Really glad this post resonated with you. Have a fab week, lady. Let’s try to stay cool in this yucky hot, humid weather!

  2. I recently started the paleo diet, and the hardest part for me was the wine. I LOVE wine. It relaxes me to pour a glass of wine while cooking after a long day of work. Problem is, 2-3 glasses of wine amounts to 300-500 calories. That’s a little ridiculous considering I’d turn my nose up at slice of cake with the equivalent calories. So when I changed my eating, I cut the wine out completely. Hardest thing ever. I now limit myself to one cocktail a night of a lighter version of the paloma (a measured shot of tequila, sparkling water, lime and a splash of grapefruit. I miss my wine, but it’s getting easier as I see more and more results from the healthier eating.

    1. Oh gosh…your light paloma sounds so good! No tequila in the house, though, and I’m watching my own cocktail consumption and credit card bills. *files recipe away for future reference*

  3. I love this entry (and this series in general). Although I’m already doing some of the anti-gluttony tricks and tips as part of a big family spending diet (medical and utility work bills coming up), it’s giving me an extra jolt of strength.

    Some things that work for me:

    Unsubscribe from the tempting deal and offer emails from my favorite shops, like Sephora, Ulta, Ann Taylor. What I don’t know can’t lure me.

    Same idea: put paper catalogues from my favorite companies IMMEDIATELY in recycling. Don’t even peek. It’s just going to hurt me. They’ll come ’round again when I’m feeling more flush.

    Do a thorough seasonal wardrobe shift and freshen-up. Caring for the fall/winter things I have and storing them away, and pulling out the summer things (many of which I’d forgotten about) reminds me of Just. How. Much. I already have. Maybe some new styling ideas for old pieces will come to me as I’m sorting. Go through the lingerie drawer, purse storage, makeup case, and jewelry chests, too. Put some neglected jewelry pieces on a dresser tray; try to make them work in new ways.

    Make cutting down on wallet-draining cocktails, rich food, and expensive sweets part of a self-respecting health and weight effort. My weight really has gone down since I’ve cut out my two glasses of wine an evening, and since we started cooking on Friday nights rather than doing takeout.

    I noticed that Dudzeele picture and text in Lucky, too, and was a little revolted. But I told myself she’s a stylist, so maybe she uses some of her collection for work. I don’t know. But the notion made her accumulation more tolerable.

  4. I LOVE this!!!! Its something I struggle with routinely. I work in corporate retail so I’m constantly exposed to trend reports and upcoming fashions. (Sometimes a year in advance) Add to that being surrounded by very chic fashionable ladies and you have me walking around the office compiling a mental shopping list. That’s BEFORE I even look at my blog roll. I’ve always been a stuff person anyway. I show my love for others by buying stuff. I love myself by buying stuff. There was a point in college where I would beg my friend to drive me anywhere so I could purchase ANYTHING. Just to have that feel of swiping a card and walking out with a bag of something, anything, new. Over the summer I sat down and counted all the nail polish in my bathroom. It was scary. I told myself ok, no new polish until your birthday. Well my birthday has come and gone and I’m still not going to buy any. I feel ok about this. Slowly but surely I’ve been using up products in my bathroom, instead of constantly buying more and more. I need to clear out my closet (seriously there is stuff in there from highschool), and focus on quality and longevity, instead of just quantity and trend. My stuff issue is definitely something I inherited, and I don’t want to pass it to Boomer. I might have to print out this list and post it everywhere. My desk, closet, kitchen lol. Just as a reminder.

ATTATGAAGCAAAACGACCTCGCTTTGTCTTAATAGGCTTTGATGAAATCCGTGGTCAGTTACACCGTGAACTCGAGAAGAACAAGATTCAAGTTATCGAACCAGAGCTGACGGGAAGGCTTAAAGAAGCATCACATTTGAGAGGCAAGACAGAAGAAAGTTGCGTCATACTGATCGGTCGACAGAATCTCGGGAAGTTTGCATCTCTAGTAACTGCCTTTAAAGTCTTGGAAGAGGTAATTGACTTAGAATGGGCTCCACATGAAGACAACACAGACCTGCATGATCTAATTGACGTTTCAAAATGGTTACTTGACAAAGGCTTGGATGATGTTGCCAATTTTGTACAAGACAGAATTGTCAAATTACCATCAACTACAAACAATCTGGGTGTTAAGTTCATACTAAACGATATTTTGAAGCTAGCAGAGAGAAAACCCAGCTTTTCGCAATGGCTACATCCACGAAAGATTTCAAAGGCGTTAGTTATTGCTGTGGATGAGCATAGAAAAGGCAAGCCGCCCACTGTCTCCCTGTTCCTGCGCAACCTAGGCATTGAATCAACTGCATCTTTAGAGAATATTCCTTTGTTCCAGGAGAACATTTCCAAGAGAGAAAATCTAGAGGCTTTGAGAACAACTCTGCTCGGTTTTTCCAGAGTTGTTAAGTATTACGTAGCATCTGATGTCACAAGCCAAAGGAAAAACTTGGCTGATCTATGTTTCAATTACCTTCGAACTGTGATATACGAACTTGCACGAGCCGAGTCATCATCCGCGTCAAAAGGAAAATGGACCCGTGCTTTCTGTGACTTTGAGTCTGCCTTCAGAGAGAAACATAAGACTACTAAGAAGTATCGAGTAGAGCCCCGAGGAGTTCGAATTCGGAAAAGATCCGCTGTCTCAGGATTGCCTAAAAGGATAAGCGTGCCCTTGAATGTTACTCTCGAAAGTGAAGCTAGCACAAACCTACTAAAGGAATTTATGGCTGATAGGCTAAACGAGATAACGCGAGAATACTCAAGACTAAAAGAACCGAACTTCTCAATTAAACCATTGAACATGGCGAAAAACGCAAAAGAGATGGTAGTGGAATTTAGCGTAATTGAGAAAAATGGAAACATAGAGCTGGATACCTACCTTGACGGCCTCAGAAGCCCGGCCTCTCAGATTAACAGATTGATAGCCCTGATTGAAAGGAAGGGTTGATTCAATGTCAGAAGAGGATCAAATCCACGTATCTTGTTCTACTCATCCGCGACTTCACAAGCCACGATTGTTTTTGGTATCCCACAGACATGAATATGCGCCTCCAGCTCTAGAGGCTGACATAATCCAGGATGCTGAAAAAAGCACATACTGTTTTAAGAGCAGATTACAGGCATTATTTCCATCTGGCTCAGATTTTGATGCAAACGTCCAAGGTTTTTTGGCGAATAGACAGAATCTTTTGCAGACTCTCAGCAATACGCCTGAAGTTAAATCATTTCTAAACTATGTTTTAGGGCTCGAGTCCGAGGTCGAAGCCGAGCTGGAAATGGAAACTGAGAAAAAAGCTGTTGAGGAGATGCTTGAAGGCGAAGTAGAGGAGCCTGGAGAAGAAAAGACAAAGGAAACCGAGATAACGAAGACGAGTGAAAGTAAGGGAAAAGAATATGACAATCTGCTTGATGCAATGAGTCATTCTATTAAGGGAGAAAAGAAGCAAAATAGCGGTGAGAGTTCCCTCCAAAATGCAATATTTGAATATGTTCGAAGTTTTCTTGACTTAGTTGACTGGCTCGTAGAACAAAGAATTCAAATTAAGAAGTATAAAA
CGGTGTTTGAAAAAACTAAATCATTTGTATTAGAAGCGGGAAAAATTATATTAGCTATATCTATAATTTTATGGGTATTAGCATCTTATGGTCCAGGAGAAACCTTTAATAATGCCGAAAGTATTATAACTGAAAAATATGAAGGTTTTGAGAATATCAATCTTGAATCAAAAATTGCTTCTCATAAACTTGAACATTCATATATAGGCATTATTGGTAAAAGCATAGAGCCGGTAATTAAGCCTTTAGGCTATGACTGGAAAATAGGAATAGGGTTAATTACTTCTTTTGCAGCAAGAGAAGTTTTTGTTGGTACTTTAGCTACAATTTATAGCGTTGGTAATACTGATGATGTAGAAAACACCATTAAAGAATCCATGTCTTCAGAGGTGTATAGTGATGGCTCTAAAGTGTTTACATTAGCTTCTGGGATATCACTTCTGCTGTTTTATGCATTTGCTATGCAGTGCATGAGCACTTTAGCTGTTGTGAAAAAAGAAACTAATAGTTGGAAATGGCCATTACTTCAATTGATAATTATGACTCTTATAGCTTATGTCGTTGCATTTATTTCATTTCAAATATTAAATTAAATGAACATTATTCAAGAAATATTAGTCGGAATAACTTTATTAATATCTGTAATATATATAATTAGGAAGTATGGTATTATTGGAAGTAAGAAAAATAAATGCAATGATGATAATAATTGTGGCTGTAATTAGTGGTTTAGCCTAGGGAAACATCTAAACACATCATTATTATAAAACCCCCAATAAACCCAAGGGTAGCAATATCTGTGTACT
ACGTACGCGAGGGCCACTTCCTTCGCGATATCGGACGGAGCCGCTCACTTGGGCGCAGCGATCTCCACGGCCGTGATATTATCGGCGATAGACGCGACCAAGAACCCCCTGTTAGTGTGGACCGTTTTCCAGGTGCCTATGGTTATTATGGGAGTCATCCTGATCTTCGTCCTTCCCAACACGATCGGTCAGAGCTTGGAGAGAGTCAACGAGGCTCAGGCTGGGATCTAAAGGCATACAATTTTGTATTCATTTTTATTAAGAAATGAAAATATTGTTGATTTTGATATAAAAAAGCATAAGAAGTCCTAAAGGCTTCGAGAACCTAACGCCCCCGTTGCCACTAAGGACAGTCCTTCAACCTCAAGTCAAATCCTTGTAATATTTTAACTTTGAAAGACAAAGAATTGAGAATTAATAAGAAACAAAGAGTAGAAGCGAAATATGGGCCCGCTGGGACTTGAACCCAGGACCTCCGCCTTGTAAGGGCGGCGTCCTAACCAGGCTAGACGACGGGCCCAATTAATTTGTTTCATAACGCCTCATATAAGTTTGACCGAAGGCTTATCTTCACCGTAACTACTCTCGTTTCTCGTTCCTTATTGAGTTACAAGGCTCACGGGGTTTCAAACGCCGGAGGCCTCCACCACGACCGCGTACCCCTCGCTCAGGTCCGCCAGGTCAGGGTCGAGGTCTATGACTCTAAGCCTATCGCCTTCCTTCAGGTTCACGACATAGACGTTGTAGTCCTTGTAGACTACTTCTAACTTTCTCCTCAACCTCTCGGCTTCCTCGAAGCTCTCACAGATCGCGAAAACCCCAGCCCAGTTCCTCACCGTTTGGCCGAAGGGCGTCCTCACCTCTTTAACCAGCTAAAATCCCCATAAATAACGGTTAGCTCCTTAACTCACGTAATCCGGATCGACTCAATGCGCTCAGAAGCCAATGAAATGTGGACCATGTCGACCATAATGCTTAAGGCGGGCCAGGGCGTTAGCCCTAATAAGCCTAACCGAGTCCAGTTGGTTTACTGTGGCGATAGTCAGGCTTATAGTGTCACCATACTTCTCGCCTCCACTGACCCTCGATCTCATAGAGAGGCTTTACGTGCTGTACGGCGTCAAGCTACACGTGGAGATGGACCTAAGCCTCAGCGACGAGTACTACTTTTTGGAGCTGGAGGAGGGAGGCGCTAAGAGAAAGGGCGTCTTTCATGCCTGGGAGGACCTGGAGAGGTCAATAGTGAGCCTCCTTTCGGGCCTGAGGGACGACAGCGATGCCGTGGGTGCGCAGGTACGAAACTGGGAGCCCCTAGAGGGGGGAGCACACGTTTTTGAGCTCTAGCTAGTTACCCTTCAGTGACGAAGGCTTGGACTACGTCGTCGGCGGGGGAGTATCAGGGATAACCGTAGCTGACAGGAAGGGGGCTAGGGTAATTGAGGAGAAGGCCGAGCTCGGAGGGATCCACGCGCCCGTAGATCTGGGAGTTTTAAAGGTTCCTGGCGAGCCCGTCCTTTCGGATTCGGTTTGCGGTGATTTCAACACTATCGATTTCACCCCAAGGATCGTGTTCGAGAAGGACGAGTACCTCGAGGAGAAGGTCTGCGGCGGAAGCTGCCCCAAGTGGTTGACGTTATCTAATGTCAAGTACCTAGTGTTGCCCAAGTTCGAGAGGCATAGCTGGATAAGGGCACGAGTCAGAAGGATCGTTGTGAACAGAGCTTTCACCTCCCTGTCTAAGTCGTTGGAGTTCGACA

5. First of all, I’ve loved this series – so great and full of awesome tips!

    I’ve been toying with the idea of doing some posts lately along the lines of ‘how much is too much’. I know I, and probably most bloggers as you’ve pointed out, struggle with this. And it’s never ending! It’s an ongoing process to be conscious of your consumption and figuring out what the right amount is.

  6. I’m not one to jump out of bed and hit the RSS feed, but I do scroll through it when I do get around to getting online.

    A lot of fashion blogs don’t interest me because they all look the same and all have the same pictures, the bloggers showing off their outfits. This does not interest me even though clothes do.

    I love looking at fashion magazines but I get them from my library, most clothes in them I could not afford but I can afford to buy out my local Kmart store which has some great inexpensive clothes. I got jeans for $7 and so bought 2 pairs and have lived in only one.